Food for Thought: How do the Professional Experiences of Chefs and Engineers Compare?

This guest post was prepared by Shannon M. Pole, EIT, MNLP, a member of OSPE’s Women in Engineering Advocacy Committee (WEAC). This post reflects Shannon’s personal views and experience following her participation in a recent Women’s Executive Network event.

KitchenOn February 23rd, I attended a Women’s Executive Network’s (WXN) breakfast event as a representative of the Ontario Society of Professional Engineers (OSPE) Women in Engineering Advocacy Committee (WEAC).

Chef Alexandra Feswick, Chef de Cuisine at the Drake Hotel, spoke about her experiences as a female Chef. Interestingly, I found that if you took out the “Chef” part, Feswick’s story echoes many told by women who work in engineering.

The Name Matters – Although during her day-to-day work Chef Alexandra goes by Alex, in print, you will only see her name written in full. The Chef noted if she were to go by Alex, people would assume she is a man. Similarly, some female engineers say part of the reason they pursue their P.Eng. is as a means to help ensure they garner the same opportunities and level of respect as their male counterparts in the workforce.

Yes, Yes, Yes – Chef Alexandra says “yes” to almost everything because she finds it hard to say “no.” I’ve heard some women in engineering say they respond to new opportunities by always saying “yes” out of concern that they will be passed up for a promotion or new project.

Hi Mr. Chef – Chef Alexandra says there have been a number of times when people have automatically assumed that the male Sous Chef in her kitchen is, in fact, the Top Chef. I’ve heard stories from many female engineers who are project leads and have had a similar experience when walking into meetings. For women in traditionally male-dominated professions, it highlights some of the challenges that many encounter throughout their careers.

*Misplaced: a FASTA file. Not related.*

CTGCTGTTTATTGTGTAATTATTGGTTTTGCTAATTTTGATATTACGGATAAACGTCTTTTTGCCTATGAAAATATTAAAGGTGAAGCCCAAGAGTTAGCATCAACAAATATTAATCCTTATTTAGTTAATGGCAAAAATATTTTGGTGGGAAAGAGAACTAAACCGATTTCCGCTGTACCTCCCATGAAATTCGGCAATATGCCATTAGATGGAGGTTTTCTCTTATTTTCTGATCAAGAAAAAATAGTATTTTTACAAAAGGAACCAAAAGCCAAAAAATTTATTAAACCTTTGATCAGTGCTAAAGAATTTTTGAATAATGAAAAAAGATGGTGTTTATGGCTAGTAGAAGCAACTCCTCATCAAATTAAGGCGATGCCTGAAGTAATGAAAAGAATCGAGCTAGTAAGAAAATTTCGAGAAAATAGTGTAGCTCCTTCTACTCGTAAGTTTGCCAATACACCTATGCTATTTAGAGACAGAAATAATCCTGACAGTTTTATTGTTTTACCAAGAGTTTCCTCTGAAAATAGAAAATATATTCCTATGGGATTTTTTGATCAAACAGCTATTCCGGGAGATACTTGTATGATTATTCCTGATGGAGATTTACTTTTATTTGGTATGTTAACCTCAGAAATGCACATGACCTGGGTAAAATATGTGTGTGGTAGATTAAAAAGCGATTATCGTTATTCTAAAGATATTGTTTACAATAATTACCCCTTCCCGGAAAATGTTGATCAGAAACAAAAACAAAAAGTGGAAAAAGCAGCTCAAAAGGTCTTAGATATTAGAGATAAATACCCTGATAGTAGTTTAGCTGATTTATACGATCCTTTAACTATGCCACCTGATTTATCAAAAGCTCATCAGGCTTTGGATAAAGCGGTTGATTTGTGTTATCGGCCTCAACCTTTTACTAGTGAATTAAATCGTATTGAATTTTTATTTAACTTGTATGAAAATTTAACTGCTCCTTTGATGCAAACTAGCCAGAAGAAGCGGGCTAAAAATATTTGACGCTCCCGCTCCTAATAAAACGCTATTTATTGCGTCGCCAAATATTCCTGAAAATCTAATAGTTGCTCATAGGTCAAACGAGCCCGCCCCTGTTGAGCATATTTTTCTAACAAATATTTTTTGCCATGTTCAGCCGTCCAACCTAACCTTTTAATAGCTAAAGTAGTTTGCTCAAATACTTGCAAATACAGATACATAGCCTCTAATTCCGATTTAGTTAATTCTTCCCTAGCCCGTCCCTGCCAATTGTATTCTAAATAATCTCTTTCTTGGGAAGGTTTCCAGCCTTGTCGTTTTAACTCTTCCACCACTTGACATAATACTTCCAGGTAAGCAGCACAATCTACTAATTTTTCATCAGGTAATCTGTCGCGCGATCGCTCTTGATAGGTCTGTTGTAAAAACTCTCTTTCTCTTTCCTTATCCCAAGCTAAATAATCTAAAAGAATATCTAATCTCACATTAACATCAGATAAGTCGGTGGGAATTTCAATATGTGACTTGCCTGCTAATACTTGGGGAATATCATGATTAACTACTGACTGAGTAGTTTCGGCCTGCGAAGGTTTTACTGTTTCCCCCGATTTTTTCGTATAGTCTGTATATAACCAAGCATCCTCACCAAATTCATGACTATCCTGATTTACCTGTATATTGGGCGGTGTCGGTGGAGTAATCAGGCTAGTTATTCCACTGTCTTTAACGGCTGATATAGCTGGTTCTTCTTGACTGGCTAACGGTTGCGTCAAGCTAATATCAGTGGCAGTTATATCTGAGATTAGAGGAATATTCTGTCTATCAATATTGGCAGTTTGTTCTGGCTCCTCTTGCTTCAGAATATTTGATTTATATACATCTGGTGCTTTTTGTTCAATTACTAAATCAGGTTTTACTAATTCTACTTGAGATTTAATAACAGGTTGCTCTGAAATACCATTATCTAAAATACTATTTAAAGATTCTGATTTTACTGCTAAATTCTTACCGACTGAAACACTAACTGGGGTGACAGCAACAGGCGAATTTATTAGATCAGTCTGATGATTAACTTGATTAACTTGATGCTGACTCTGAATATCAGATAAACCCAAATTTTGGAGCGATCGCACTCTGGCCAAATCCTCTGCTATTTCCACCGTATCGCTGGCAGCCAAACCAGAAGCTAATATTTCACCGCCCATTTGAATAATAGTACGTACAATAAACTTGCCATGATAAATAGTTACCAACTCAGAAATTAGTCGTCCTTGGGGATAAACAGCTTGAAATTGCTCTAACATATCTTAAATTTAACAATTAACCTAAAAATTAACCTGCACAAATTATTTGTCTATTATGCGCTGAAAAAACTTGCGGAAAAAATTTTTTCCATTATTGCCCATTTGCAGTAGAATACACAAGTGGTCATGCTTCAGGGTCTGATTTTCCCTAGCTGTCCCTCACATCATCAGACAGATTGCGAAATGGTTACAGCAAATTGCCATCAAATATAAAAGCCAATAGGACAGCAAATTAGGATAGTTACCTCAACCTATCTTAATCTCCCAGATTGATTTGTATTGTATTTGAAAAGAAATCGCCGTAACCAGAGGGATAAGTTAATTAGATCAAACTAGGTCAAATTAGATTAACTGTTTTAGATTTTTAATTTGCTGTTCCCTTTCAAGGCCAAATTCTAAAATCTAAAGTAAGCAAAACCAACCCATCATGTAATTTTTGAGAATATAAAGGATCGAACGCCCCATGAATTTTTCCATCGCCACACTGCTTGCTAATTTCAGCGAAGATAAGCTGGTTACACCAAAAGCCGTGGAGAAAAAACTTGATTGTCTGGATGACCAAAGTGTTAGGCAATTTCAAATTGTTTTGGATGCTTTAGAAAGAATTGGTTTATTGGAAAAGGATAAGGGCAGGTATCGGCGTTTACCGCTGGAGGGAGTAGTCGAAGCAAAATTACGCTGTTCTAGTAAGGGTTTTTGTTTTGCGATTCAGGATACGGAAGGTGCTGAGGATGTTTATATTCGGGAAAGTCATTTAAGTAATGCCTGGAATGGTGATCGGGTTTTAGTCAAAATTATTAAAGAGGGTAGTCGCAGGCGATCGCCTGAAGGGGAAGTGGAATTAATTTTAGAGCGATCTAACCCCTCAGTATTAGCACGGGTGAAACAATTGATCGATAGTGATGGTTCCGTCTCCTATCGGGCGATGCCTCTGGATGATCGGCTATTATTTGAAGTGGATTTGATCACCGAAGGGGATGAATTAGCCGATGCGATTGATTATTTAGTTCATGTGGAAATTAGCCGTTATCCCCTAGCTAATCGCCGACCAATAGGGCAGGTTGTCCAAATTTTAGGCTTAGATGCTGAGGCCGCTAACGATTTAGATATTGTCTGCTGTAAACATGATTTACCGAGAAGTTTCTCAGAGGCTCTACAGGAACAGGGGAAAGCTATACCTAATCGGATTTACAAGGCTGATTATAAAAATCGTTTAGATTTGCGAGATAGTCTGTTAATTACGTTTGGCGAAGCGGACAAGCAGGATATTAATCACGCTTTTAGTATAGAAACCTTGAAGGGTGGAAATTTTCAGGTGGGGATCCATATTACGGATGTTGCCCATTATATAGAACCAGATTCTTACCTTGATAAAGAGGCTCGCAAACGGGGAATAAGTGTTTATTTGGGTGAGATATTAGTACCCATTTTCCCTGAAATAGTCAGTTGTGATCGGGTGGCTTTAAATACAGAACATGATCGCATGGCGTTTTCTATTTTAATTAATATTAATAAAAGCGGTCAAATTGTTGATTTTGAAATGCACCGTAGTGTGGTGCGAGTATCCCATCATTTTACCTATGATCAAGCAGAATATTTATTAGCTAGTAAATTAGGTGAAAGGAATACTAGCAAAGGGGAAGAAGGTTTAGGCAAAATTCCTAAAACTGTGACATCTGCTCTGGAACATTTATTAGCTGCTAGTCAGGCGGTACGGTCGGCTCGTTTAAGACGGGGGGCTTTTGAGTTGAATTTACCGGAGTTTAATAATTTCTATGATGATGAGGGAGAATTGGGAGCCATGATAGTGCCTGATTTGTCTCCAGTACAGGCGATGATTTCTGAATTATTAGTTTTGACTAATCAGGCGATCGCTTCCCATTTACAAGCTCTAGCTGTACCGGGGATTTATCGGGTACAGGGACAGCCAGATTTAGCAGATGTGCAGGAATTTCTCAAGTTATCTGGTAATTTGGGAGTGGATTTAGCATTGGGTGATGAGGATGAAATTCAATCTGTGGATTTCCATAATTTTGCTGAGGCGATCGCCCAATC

Balancing Act – Though the world of food is notorious for its long hours, including evenings and weekends, the elusive work-life balance is one of Chef Alexandra’s top priorities for her staff. Despite typically high rates of staff turnover in the restaurant industry, Chef Alexandra’s dedication to supporting the needs of her employees has encouraged staff to stay on longer in her kitchen.

As noted in several recent OSPE submissions, unsatisfactory or negative workplace policies and cultures can affect the career choices made by women in engineering. Employer and government initiatives like Bill C-243: The National Maternity Assistance Program play a critical role in ensuring the engineering profession remains welcoming to women.

It’s Love – Despite these challenges, Chef Alexandra loves what she does as “every day is different and unique.” Likewise, this is why many women decide to enter the engineering profession – they love the work that they do and embrace the opportunity to apply their technical expertise and analytical mindsets to solve a diversity of problems in an array of industries.

While addressing the challenges and barriers that women face in the workplace can seem daunting, there are organizations like OSPE working to make a positive difference. In addition to its women’s mentorship program, OSPE hosts year-round networking events , provides professional development and career services to help individuals obtain their P.Eng. and upgrade their skills, and advises government about the issues facing women in engineering.

In addition, OSPE is one of the Ontario champions of  Engineers Canada’s 30 by 30 Initiative. This initiative aims to raise the percentage of newly licensed engineers who are women to 30% by 2030.

Click here to learn about how engineering regulatory and advocacy bodies across Canada are supporting the 30 by 30 initiative I mentioned above. Click here for additional articles highlighting the professional barriers and challenges faced by women across a variety of disciplines.

To learn more about how OSPE can help you build your engineering career, check out the following OSPE services:


Shannon is an engineering intern actively involved within the engineering community, and head of an Internationally Designated Training Institute.  Learn more about Shannon and her work at


This Post Has One Comment

  1. Bless Drassel

    What a misleading title!

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